Pics later.

    -- Pat

    Posted 1 year ago #
  20. guhrillastile

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    You sell yourself short, sir.
    Grab a couple drugstore cheapies in a estate lot. Beat them up on the buffer. Try various speeds and compounds. You will amazement yourself with how different combinations of waxes and polishes can bring life right back to even the most abused and neglected briar.

    Your doing great. Welcome to yet another facet of the addiction on pipes.

    Posted 1 year ago #
  21. guhrillastile

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    Slow speed and cutting, then polishing, then waxing. Stems are overestimated for burning and melting or fighting a restoration usually from wrong machines being used. Attack, make lots of mistakes. Learn as you go. Again I say your underestimating your work. I'm confident you will have then in condition you can be proud of in no time. Keep the pics comin. Kudos on the stones for ambition and congrats on jumping in the endevour.

    Posted 1 year ago #
  22. yazamitaz

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    Pat,

    You are doing some excellent work and I want to start refurbing pipes as well. Not sure of your money situation but it sounds like moving that grinder will be more work than its worth. This is the model I have and if you use it just for buffing then you will have two machines; one for true grinding and one for buffing. I am lazy and just hate removing wheels and things like that. I also own two routers; one that is on my router table and another that I use for smaller applications.

    http://www.homedepot.com/p/t/202516525?productId=202516525&storeId=10051&langId=-1&catalogId=10053&ci_sku=202516525&ci_kw=%7bkeyword%7d&kwd=%7bkeyword%7d&cm_mmc=shopping-_-googleads-_-pla-_-202516525&ci_gpa=pla#.UVw79JOsiSo

    Posted 1 year ago #
  23. pruss

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    Thanks yazamitaz and guhrillastile for your comments.

    I'm actually feeling pretty good about how things are going so far. I'm finding that the application of processes I'm reading about (here and elsewhere) is actually easier than I expected. It's also helpful that refurbing/restoration can be done in pieces allowing me to work for a bit, accomplish something, and then walk away for a little while. That's refreshing.

    Yaz, it's funny... that grinder looks a lot like the new version of the old grinder that I have. I'll likely end up with a second buffing station, as I too hate switching up wheels and would like to be set up for cloth, tripoli, white diamond and carnauba. But baby steps.

    I'll flip up some more photos shortly.

    In the meantime, thanks for the encouragement and perspective.

    -- Pat

    Posted 1 year ago #
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    Thanks for posting on the progress, pruss!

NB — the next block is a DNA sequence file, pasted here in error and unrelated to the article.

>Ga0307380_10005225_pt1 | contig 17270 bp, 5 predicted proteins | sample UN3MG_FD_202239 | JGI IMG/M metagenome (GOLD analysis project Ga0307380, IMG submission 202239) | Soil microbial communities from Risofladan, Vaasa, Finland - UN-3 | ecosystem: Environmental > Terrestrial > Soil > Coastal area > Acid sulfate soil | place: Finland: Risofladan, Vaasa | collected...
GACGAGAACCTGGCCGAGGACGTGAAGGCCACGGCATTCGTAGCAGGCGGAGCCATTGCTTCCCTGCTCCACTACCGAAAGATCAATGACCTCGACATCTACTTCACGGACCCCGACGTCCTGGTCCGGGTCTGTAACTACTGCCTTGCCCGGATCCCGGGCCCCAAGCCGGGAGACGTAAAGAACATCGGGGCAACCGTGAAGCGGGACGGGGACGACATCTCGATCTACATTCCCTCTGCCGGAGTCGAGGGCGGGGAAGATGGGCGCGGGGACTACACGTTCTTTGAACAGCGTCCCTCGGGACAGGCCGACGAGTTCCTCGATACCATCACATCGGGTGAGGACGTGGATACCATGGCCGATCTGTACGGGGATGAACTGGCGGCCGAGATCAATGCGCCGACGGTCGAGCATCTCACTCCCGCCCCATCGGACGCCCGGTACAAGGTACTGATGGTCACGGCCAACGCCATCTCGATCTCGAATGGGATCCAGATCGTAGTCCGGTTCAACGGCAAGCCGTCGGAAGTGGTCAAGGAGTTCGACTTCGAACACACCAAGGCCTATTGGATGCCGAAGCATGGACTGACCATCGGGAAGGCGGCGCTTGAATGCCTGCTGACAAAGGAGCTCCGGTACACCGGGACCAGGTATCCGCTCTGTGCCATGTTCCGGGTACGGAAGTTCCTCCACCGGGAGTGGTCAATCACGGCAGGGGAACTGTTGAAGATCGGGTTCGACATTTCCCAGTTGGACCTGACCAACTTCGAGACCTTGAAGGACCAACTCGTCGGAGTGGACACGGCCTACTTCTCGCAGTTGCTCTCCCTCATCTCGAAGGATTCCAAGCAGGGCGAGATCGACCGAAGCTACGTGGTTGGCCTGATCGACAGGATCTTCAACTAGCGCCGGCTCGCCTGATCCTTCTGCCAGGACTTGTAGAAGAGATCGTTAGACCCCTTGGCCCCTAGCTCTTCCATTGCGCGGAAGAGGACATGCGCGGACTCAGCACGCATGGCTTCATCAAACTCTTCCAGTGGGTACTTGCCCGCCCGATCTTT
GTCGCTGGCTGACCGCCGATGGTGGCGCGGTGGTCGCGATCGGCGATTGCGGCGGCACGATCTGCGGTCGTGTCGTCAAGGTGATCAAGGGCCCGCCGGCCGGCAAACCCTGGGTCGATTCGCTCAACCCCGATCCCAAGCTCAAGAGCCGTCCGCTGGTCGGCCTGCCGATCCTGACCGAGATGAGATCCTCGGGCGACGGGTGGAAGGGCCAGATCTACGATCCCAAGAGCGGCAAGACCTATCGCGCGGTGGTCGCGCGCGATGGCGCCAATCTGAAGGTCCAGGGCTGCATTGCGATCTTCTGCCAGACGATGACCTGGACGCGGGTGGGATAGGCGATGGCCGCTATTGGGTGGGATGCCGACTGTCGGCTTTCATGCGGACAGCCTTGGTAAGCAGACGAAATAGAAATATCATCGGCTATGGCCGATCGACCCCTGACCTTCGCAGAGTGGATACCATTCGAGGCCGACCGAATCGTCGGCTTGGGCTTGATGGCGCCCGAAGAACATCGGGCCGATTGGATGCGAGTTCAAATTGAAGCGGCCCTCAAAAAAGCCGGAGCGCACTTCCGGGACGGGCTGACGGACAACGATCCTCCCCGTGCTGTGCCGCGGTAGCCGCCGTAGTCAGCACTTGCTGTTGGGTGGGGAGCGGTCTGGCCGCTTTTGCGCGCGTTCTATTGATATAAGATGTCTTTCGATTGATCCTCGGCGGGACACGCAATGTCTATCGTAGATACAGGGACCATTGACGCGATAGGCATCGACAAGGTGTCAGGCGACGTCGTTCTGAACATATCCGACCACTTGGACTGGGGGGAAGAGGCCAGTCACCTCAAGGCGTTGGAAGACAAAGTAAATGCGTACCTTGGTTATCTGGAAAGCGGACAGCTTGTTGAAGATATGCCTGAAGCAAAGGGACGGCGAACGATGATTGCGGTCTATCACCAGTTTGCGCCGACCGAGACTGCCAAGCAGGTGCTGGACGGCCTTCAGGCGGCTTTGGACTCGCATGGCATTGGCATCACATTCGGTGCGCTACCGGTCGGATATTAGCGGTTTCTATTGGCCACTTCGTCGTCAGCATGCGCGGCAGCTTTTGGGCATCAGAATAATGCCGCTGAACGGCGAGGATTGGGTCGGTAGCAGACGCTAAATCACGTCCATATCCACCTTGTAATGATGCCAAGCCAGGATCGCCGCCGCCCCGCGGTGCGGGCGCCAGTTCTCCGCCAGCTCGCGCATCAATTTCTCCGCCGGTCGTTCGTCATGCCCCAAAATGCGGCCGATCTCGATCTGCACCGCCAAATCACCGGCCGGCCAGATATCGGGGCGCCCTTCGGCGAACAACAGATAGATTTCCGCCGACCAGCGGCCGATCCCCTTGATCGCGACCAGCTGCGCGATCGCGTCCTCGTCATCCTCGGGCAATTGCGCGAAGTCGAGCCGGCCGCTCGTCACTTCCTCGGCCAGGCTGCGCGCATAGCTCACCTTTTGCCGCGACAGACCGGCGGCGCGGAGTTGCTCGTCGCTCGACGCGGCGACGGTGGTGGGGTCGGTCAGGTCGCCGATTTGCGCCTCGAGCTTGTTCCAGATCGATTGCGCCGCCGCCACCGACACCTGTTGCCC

Can't wait to see the photos!

    Posted 1 year ago #
  25. jonesee75

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    I have used the 0000 steel wool, but have been getting a nice finish using 1000/1500/2000 wet grit sandpaper on highly oxidized stems. Restoration bug has bitten me also.

    Senior Chief
    USN
    Posted 1 year ago #
  26. pruss

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    Yeah Jonesee, I need to get some micromesh sanding pads. They're hard to find up here. We don't have Hobby Lobby, Michael's doesn't carry wood-working stuff that isn't useful on balsa, and Home Depot is hit or miss. The only place I can find them is Lee Valley and they're precious. I think I'll have to just eat-it and stop off to buy some on the way home from work.

    -- Pat

    Posted 1 year ago #
  27. hfearly

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    The real difference comes out with micro mesh of 6400 to 12000. It just creates that polished glass like, sparkling, deep black look. I usually go 1200-4800, the rub the stem dry with a clean cloth and polish in some Maquire's Scratch X 2, then do micro mesh up to 12k. All sanding is done with a good amount of water, and you need to make sure to rub the stem clean after each grit and get fresh water. Don't be lazy and reuse the old water, it has tons of the lower grit stuff in it and you won't get the real effect.

    Suffering from a serious case of "EPARD", also known as the Estate Pipe Acquisition and Restoration Disorder.
    Posted 1 year ago #
  28. pruss

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    Thanks for the testimonial hfearly! Looks like that trip to Lee Valley will be sooner than later.

    Too true about changing water out. I agree whole-heartedly.

    -- Pat

    Posted 1 year ago #
  29. ssjones

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    Good tip on changing that sanding water!

    Posted 1 year ago #
  30. pruss

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    Photo update as promised.